Generation X has been stereotyped by the media as a generation of unmotivated slackers. Scott Wert says he wants to change that — at least in the workplace.
Wert is teaching a class, which he claims will help bridge the gap between Generation Xers and baby boomers in the workplace that clash because of differences in work ethics, he said.
Even though a University of Cincinnati expert on family and workplace issues says there is no clash between generations in the workplace and that acting like there is would be an attempt to generate media attention, Wert says he's just trying to help solve an important problem.
"Generation X is something I define as people who are born between 1961 and 1981," he said. "I see them as lacking work ethics or at least having different attitudes about the workplace than older generations."
Wert's class, which has more than 10 students enrolled so far, is a part of the adult education program at Sycamore Community Schools. It will focus on teaching business etiquette for Generation X and helping older generations to understand what makes that generation "tick."
Wert, a Generation X specialist at At Ease Inc., a company specializing in workplace behavior, said that Generation Xers need to learn how to take a "back seat" in the workplace and learn to take direction from authority.
"Gen Xers have a lot of ambition, which is a good quality, but sometimes in the workplace too much can be bad," he said.
Wert said this attitude could be attributed to a bad transition from college to a professional job.
"I think they need help going from being an independent consumer to being an employee and learning what is expected from that position," Wert said. "The class is also about work relationships, dressing for work and simple business etiquette."
His class is an attempt to teach Generation X about the attitudes that are expected as a new hire.
"The Baby Boomers are now in top-level positions at companies and Generation Xers are at the entry-level positions," he said. "It is important for the environment of the company that these two generations can see eye-to-eye and understand where the other is coming from."
But David Maume, associate professor of sociology at the University of Cincinnati and director of the Kunz Center for Study of Work and Family, said that a class like Wert's has no relevance.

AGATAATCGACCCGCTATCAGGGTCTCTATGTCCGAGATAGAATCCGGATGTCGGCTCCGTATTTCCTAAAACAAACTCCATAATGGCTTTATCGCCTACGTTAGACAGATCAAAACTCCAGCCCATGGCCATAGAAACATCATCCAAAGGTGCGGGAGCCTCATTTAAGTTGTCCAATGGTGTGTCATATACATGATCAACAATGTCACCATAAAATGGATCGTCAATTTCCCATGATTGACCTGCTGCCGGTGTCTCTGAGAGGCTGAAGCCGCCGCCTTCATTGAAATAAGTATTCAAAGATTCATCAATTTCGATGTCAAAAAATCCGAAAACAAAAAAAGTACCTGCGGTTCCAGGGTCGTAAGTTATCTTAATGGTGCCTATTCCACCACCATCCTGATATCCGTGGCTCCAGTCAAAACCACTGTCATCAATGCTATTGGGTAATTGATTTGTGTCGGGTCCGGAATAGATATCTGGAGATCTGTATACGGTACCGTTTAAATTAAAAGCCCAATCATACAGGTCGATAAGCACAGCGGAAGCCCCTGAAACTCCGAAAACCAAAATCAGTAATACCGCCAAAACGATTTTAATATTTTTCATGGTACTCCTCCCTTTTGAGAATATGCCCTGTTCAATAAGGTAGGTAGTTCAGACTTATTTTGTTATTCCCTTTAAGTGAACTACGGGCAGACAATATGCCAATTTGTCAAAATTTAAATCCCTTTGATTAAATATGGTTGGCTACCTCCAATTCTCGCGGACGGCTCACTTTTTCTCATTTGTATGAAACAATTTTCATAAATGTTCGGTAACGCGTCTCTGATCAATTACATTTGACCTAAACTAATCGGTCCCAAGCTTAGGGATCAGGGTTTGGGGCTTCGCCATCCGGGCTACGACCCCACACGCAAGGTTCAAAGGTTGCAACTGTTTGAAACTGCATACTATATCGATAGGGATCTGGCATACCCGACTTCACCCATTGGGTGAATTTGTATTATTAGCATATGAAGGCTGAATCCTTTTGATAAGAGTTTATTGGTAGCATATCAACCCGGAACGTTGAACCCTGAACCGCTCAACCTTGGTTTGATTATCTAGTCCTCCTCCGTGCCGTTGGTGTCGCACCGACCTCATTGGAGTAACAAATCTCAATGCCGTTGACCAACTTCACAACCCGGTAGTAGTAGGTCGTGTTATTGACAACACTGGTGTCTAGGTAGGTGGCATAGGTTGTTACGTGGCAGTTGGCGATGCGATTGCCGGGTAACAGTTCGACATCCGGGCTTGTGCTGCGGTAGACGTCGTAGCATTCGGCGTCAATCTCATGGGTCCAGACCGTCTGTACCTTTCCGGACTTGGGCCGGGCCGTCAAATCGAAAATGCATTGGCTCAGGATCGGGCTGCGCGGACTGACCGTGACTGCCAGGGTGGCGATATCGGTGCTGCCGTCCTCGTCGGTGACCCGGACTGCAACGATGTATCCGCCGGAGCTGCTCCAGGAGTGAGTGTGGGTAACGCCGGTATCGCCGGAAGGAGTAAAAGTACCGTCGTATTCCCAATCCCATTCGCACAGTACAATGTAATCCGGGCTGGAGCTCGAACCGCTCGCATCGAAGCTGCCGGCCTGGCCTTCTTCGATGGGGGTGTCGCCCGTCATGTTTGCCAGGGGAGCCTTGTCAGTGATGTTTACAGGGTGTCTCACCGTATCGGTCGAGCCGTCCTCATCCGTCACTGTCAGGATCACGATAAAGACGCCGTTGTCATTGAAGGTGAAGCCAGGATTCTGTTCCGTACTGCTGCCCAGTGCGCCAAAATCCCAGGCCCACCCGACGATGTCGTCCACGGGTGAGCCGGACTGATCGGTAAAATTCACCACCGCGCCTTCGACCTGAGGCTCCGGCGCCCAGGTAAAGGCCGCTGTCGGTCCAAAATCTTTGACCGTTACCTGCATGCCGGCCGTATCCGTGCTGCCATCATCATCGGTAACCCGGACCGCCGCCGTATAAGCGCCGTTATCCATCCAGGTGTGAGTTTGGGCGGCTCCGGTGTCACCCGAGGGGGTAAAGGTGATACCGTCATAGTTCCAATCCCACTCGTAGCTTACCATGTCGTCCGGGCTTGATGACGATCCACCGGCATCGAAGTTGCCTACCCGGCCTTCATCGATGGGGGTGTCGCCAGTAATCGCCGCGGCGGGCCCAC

Generations, he said, are not clashing in the workplace.
"Generation X is called the slacker generation, but in reality, they are harder-working and more family oriented than generations before them," Maume said. "I really don't see this clash of generations and unless you can show me something based in research, I don't agree."
It is no surprise, Maume said, that two generations might see the world differently.
Baby Boomers had parents with lifelong careers, but for Generation X's parents, lifelong careers were becoming increasingly scarce, Maume said.
"Of course an idea of helping younger people understand professional employment is not invalid because older people don't know about younger people," he said. "But any discussion about the clash of generations is probably a reach and is an attempt to generate media attention."
Wert does not think so and said his personal experience has proven to him there is a need for this type of class.
"The scary thing is that I was a typical Gen Xer at one time," he said. "I realized that there was a lot I didn't know about work ethic and just how to be in work relationships."
Wert said he is an example of a reformed Generation Xer and believes there is hope for the "slacker generation."
"I don't think that one generation is better than another and I certainly know that Generation X gets a bad rap," he said. "But I think there is a need to fill in the generation gap happening at so many companies." ©